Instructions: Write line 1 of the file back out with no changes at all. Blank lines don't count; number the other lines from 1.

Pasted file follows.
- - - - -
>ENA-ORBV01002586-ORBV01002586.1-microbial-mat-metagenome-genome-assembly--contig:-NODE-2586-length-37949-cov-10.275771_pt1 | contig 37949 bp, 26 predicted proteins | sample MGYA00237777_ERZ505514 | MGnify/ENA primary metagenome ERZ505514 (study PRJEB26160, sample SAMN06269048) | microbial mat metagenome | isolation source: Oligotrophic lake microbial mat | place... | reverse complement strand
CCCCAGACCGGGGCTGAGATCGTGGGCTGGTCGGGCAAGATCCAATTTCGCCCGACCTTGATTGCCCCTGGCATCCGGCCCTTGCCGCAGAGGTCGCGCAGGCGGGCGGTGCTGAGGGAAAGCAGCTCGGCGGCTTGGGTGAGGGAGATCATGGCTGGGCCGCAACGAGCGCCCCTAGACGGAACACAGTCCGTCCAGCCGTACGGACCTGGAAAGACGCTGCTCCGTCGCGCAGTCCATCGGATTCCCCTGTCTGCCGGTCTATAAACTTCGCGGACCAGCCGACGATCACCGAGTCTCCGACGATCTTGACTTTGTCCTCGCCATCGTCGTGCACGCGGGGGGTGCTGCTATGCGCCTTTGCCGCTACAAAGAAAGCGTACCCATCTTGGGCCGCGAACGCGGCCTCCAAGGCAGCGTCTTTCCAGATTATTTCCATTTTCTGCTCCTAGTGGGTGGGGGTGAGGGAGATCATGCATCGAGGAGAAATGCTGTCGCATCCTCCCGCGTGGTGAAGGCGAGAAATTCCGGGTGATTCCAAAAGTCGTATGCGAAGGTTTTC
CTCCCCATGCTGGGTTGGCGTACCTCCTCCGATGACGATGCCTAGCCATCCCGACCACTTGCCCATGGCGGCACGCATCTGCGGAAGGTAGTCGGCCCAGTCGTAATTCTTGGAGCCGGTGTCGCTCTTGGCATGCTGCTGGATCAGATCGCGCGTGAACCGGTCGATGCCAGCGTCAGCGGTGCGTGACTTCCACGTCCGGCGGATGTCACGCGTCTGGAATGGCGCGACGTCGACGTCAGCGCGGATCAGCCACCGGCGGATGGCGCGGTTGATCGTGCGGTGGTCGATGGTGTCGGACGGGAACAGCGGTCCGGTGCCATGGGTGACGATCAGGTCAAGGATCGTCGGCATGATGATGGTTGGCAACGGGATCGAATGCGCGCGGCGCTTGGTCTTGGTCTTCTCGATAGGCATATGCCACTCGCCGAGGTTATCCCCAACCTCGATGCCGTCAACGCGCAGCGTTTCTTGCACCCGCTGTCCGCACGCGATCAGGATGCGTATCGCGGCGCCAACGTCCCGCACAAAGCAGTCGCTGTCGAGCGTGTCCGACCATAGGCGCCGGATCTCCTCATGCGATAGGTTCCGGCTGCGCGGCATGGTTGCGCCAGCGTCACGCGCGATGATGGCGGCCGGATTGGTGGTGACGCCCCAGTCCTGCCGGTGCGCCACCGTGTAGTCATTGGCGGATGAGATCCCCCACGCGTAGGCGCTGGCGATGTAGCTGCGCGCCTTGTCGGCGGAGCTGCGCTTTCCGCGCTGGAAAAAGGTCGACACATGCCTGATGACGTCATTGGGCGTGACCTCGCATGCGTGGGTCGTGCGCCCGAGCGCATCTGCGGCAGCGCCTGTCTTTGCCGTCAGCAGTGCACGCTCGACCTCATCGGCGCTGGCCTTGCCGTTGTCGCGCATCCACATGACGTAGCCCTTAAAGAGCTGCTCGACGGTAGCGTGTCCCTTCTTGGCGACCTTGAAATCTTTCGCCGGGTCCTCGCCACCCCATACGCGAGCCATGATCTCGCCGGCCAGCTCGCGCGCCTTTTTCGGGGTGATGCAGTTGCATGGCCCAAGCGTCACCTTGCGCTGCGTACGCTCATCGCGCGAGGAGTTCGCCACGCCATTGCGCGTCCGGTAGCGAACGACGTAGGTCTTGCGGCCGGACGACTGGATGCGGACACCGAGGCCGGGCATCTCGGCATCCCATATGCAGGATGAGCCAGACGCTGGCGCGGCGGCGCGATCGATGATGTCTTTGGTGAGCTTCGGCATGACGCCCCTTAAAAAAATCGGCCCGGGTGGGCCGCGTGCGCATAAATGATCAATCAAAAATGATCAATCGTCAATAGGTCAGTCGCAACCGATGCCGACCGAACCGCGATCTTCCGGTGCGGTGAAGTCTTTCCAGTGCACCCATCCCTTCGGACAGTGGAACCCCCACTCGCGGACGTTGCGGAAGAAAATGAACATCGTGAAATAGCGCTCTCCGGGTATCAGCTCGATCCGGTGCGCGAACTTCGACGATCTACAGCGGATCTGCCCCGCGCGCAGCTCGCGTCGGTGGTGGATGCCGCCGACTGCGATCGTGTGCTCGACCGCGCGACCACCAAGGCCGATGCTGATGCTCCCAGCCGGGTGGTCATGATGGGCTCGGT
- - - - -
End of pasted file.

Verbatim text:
>ENA-ORBV01002586-ORBV01002586.1-microbial-mat-metagenome-genome-assembly--contig:-NODE-2586-length-37949-cov-10.275771_pt1 | contig 37949 bp, 26 predicted proteins | sample MGYA00237777_ERZ505514 | MGnify/ENA primary metagenome ERZ505514 (study PRJEB26160, sample SAMN06269048) | microbial mat metagenome | isolation source: Oligotrophic lake microbial mat | place... | reverse complement strand